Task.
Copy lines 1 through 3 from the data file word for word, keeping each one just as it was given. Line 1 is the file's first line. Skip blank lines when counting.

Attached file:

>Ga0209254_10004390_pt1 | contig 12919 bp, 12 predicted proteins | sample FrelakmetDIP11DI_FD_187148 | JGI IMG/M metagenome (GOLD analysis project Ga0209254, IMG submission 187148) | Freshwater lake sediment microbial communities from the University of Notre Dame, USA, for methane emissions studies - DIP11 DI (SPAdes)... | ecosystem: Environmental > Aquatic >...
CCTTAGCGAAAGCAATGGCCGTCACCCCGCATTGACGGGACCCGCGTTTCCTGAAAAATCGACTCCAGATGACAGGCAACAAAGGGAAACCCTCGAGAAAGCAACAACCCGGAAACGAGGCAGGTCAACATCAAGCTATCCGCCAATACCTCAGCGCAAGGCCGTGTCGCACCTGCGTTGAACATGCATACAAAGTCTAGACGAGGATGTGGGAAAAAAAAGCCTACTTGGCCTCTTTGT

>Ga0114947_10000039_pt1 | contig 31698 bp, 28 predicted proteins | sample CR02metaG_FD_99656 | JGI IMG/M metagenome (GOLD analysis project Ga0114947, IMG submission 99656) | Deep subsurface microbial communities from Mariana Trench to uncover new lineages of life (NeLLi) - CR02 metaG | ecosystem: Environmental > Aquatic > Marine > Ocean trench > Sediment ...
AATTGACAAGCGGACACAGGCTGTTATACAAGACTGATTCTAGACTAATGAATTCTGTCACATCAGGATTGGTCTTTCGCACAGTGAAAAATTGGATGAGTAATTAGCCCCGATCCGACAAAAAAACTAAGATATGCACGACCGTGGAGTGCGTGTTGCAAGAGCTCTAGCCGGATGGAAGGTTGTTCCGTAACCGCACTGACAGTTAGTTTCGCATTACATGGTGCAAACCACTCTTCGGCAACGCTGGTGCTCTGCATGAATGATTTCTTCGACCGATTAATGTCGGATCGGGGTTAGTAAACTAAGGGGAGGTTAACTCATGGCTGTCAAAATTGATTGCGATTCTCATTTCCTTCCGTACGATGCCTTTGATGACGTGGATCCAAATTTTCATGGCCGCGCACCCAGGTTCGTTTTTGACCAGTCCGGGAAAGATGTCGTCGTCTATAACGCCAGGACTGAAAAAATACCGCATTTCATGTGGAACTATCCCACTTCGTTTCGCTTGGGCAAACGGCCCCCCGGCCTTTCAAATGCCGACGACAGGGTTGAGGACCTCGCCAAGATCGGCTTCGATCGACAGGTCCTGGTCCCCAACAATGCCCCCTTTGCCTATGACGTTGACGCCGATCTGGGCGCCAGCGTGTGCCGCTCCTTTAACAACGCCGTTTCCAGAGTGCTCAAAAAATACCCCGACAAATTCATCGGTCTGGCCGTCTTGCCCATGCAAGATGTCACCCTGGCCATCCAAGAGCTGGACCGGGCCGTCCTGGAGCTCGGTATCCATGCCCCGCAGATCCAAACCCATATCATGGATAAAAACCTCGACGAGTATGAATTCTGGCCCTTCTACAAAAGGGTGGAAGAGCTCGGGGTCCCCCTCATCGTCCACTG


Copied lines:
>Ga0209254_10004390_pt1 | contig 12919 bp, 12 predicted proteins | sample FrelakmetDIP11DI_FD_187148 | JGI IMG/M metagenome (GOLD analysis project Ga0209254, IMG submission 187148) | Freshwater lake sediment microbial communities from the University of Notre Dame, USA, for methane emissions studies - DIP11 DI (SPAdes)... | ecosystem: Environmental > Aquatic >...
CCTTAGCGAAAGCAATGGCCGTCACCCCGCATTGACGGGACCCGCGTTTCCTGAAAAATCGACTCCAGATGACAGGCAACAAAGGGAAACCCTCGAGAAAGCAACAACCCGGAAACGAGGCAGGTCAACATCAAGCTATCCGCCAATACCTCAGCGCAAGGCCGTGTCGCACCTGCGTTGAACATGCATACAAAGTCTAGACGAGGATGTGGGAAAAAAAAGCCTACTTGGCCTCTTTGT

>Ga0114947_10000039_pt1 | contig 31698 bp, 28 predicted proteins | sample CR02metaG_FD_99656 | JGI IMG/M metagenome (GOLD analysis project Ga0114947, IMG submission 99656) | Deep subsurface microbial communities from Mariana Trench to uncover new lineages of life (NeLLi) - CR02 metaG | ecosystem: Environmental > Aquatic > Marine > Ocean trench > Sediment ...